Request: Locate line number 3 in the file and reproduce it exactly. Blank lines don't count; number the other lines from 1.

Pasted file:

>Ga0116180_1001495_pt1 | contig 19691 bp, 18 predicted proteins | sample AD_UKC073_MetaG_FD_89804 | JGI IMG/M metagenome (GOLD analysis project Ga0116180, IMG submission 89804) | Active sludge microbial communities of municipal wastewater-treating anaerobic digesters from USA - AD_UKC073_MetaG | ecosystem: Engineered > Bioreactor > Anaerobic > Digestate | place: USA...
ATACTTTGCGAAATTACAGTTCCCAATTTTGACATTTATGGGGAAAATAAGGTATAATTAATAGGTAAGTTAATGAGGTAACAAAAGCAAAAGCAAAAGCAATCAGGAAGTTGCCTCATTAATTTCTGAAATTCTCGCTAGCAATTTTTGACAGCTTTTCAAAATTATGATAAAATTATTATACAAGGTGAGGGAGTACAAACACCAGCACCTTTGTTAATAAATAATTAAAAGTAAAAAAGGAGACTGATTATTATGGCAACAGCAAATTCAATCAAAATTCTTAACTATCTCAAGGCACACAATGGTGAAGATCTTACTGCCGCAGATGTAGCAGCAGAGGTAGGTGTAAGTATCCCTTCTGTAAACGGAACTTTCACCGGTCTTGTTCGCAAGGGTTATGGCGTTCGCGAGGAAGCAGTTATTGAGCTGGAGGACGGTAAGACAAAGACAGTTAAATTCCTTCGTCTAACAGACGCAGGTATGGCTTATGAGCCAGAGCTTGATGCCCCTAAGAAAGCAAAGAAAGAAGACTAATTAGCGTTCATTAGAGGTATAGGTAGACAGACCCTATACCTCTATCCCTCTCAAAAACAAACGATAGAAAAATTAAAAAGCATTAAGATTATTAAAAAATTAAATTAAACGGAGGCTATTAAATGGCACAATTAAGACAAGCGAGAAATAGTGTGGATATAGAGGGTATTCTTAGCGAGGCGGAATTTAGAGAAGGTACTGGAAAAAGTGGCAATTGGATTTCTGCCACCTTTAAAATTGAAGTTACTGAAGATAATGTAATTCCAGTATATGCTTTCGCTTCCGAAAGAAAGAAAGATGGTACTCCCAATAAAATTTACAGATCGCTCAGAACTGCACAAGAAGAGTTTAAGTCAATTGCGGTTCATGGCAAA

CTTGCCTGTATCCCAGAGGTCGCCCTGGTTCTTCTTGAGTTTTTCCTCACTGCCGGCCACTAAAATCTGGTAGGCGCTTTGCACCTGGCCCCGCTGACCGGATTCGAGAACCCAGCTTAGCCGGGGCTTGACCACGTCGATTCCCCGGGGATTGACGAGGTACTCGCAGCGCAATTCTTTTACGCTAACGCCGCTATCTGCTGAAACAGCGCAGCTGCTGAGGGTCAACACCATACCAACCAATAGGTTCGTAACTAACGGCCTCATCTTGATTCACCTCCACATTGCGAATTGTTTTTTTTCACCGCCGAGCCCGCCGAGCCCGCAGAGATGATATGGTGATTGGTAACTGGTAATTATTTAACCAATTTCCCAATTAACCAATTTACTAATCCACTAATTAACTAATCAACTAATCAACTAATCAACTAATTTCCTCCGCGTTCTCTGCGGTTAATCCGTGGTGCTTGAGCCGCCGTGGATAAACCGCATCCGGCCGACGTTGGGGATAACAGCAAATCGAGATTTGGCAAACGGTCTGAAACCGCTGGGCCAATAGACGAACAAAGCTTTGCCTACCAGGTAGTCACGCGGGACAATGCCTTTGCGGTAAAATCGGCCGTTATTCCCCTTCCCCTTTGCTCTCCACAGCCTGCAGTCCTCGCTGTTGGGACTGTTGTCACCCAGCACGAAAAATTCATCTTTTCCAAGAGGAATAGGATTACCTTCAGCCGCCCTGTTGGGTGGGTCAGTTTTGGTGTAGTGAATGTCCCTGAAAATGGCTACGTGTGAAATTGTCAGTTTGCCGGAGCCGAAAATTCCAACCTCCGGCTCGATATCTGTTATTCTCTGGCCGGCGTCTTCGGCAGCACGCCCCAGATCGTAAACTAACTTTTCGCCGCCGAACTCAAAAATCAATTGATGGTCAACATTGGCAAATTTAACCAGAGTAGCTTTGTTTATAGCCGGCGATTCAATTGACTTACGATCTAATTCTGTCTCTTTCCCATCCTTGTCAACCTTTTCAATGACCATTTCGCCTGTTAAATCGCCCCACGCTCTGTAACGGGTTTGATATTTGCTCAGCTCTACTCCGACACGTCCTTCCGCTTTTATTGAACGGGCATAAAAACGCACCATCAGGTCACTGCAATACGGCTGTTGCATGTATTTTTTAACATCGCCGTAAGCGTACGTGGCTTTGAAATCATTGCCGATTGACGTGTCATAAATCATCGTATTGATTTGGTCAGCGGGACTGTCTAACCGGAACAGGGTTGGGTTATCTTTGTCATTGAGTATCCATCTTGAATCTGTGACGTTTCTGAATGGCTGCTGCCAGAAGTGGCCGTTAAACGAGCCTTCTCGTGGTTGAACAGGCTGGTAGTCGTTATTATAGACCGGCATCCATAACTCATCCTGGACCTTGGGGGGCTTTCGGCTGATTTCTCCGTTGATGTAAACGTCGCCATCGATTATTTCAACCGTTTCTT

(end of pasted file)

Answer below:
CTTGCCTGTATCCCAGAGGTCGCCCTGGTTCTTCTTGAGTTTTTCCTCACTGCCGGCCACTAAAATCTGGTAGGCGCTTTGCACCTGGCCCCGCTGACCGGATTCGAGAACCCAGCTTAGCCGGGGCTTGACCACGTCGATTCCCCGGGGATTGACGAGGTACTCGCAGCGCAATTCTTTTACGCTAACGCCGCTATCTGCTGAAACAGCGCAGCTGCTGAGGGTCAACACCATACCAACCAATAGGTTCGTAACTAACGGCCTCATCTTGATTCACCTCCACATTGCGAATTGTTTTTTTTCACCGCCGAGCCCGCCGAGCCCGCAGAGATGATATGGTGATTGGTAACTGGTAATTATTTAACCAATTTCCCAATTAACCAATTTACTAATCCACTAATTAACTAATCAACTAATCAACTAATCAACTAATTTCCTCCGCGTTCTCTGCGGTTAATCCGTGGTGCTTGAGCCGCCGTGGATAAACCGCATCCGGCCGACGTTGGGGATAACAGCAAATCGAGATTTGGCAAACGGTCTGAAACCGCTGGGCCAATAGACGAACAAAGCTTTGCCTACCAGGTAGTCACGCGGGACAATGCCTTTGCGGTAAAATCGGCCGTTATTCCCCTTCCCCTTTGCTCTCCACAGCCTGCAGTCCTCGCTGTTGGGACTGTTGTCACCCAGCACGAAAAATTCATCTTTTCCAAGAGGAATAGGATTACCTTCAGCCGCCCTGTTGGGTGGGTCAGTTTTGGTGTAGTGAATGTCCCTGAAAATGGCTACGTGTGAAATTGTCAGTTTGCCGGAGCCGAAAATTCCAACCTCCGGCTCGATATCTGTTATTCTCTGGCCGGCGTCTTCGGCAGCACGCCCCAGATCGTAAACTAACTTTTCGCCGCCGAACTCAAAAATCAATTGATGGTCAACATTGGCAAATTTAACCAGAGTAGCTTTGTTTATAGCCGGCGATTCAATTGACTTACGATCTAATTCTGTCTCTTTCCCATCCTTGTCAACCTTTTCAATGACCATTTCGCCTGTTAAATCGCCCCACGCTCTGTAACGGGTTTGATATTTGCTCAGCTCTACTCCGACACGTCCTTCCGCTTTTATTGAACGGGCATAAAAACGCACCATCAGGTCACTGCAATACGGCTGTTGCATGTATTTTTTAACATCGCCGTAAGCGTACGTGGCTTTGAAATCATTGCCGATTGACGTGTCATAAATCATCGTATTGATTTGGTCAGCGGGACTGTCTAACCGGAACAGGGTTGGGTTATCTTTGTCATTGAGTATCCATCTTGAATCTGTGACGTTTCTGAATGGCTGCTGCCAGAAGTGGCCGTTAAACGAGCCTTCTCGTGGTTGAACAGGCTGGTAGTCGTTATTATAGACCGGCATCCATAACTCATCCTGGACCTTGGGGGGCTTTCGGCTGATTTCTCCGTTGATGTAAACGTCGCCATCGATTATTTCAACCGTTTCTT